How many times a year do you reach out to the next generation? For many institutions, capturing business from Millennials and Gen X is a challenge, but it’s certainly not one that can’t be overcome. You can foster relationships with your account holders’ kids by:
Supporting your local schools, colleges, and technical institutes
There are a variety of ways to do this. You could decorate your branches on game days to show your school spirit, help with fundraisers, offer scholarships, or donate monetary funds that will help improve a playground, cafeteria, gymnasium, etc.
Sponsoring events or hosting workshops that will help kids and young adults understand their finances
This gives your institution great exposure to these current and potential customers since you can have face-to-face interaction—albeit virtual interaction in our current COVID-19-environment. Keep in mind that money and finances are topics that can get boring quickly. Tailor your curriculum or talking points so that what you are teaching or saying is specific and relevant to your target audience.
Volunteering your time and services to things that are in line with what the youth in your town cares about is a great way to show that you are invested in their interests and what is important to them. In fact, according to Inc., 85% of consumers prefer brands and businesses that contribute to charitable causes.
4. Keep the Relationship Fresh and Lively
Like an unexpected bouquet of flowers on a non-holiday or breakfast in bed after a tough week at work, ensure your borrowers' expectations are exceeded by being an attentive, doting partner. Ongoing appreciation sends account holders a clear message and lets them know—without a doubt—that you value them and their business.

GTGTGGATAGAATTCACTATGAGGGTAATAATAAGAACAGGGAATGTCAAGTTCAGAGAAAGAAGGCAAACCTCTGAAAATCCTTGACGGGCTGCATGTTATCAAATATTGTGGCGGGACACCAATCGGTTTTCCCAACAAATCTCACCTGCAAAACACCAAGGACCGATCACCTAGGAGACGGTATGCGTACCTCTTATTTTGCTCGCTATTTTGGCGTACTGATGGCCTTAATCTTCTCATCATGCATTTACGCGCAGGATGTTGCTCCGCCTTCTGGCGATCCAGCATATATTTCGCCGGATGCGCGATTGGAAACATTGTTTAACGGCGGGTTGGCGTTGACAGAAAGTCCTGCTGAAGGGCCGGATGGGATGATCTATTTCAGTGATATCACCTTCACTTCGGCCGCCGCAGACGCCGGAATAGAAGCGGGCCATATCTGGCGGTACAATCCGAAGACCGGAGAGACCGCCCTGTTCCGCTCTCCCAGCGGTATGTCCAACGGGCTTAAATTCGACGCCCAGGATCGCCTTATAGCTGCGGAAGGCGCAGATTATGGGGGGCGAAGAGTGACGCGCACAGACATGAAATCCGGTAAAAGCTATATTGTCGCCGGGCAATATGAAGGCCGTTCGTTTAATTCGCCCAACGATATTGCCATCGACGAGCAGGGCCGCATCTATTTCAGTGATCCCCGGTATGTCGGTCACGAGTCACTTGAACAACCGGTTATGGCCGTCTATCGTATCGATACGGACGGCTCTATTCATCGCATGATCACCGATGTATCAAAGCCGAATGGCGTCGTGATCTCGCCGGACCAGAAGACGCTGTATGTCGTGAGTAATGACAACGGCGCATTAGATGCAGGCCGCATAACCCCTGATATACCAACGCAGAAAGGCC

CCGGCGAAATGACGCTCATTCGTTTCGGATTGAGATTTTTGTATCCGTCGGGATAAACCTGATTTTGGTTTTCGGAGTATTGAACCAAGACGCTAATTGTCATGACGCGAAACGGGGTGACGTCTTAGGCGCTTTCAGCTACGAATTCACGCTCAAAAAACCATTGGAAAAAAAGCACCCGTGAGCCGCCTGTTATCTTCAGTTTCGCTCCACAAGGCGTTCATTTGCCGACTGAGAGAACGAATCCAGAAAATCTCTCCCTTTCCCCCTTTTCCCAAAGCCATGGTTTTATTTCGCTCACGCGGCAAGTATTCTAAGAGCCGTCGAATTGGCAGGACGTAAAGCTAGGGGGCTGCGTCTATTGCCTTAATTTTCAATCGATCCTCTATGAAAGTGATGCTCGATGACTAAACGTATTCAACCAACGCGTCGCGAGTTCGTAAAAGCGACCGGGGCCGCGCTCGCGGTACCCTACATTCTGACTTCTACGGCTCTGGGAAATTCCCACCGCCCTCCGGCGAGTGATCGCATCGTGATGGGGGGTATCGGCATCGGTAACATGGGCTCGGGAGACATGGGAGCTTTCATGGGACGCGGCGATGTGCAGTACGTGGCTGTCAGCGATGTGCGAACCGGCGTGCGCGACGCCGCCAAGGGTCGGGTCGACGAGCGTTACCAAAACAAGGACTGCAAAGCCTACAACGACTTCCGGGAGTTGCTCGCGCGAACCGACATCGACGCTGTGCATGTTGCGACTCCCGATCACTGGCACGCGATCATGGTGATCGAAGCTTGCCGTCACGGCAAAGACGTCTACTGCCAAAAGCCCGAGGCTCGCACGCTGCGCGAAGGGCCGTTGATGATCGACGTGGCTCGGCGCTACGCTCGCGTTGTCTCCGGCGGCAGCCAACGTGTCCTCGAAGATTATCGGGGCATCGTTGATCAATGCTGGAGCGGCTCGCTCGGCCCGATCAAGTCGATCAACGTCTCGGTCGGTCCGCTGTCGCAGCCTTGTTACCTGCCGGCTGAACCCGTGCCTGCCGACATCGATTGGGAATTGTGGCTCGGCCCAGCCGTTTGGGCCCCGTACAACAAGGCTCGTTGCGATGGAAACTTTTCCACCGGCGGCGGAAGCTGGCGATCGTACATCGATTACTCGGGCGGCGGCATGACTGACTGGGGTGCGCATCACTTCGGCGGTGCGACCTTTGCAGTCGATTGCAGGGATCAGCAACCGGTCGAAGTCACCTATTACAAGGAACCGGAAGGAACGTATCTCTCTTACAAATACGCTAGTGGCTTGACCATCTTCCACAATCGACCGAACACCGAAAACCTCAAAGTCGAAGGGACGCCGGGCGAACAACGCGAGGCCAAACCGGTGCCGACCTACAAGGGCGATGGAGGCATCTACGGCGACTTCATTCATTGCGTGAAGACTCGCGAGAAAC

Obviously, since we are living in the “COVID era,” simple things like offering coffee and donuts in your branch for in-branch visitors is not really an option right now, but you can take advantage of digital tools to engage your account holders and let them know you value the relationship. Email them ‘thinking of you’ messages or if you have the budget, consider mailing unique gifts for special occasions such as birthdays or the anniversary of their home closing.
To keep your account holders’ business in today’s world, you have to keep pace with changing trends, technological advances, and cultural shifts. Sometimes that requires us to be flexible and willing to evolve with consumer needs and the overall state of the economy.
To determine if you are your account holders’ “total package,” start by asking yourself this: Does “business as usual” look the same as it did five years ago? If the answer is yes, you may have some work to do.
Joan Cleveland, CLU, ChFC, REBC leads SWBC Life Insurance Company as President and CEO. With more than 30 years of experience in the life insurance industry. She holds her Agent licenses for Life, Accident, Health Insurance, and has multiple FINRA securities Licenses. Joan is a frequent industry speaker and media spokesperson. She is a member of the Board of Directors of the American Bankers Insurance Association, and co-chair for their Government Relations Committee. In addition she is chair of LIMRA’s Strategic Marketing Issues Committee.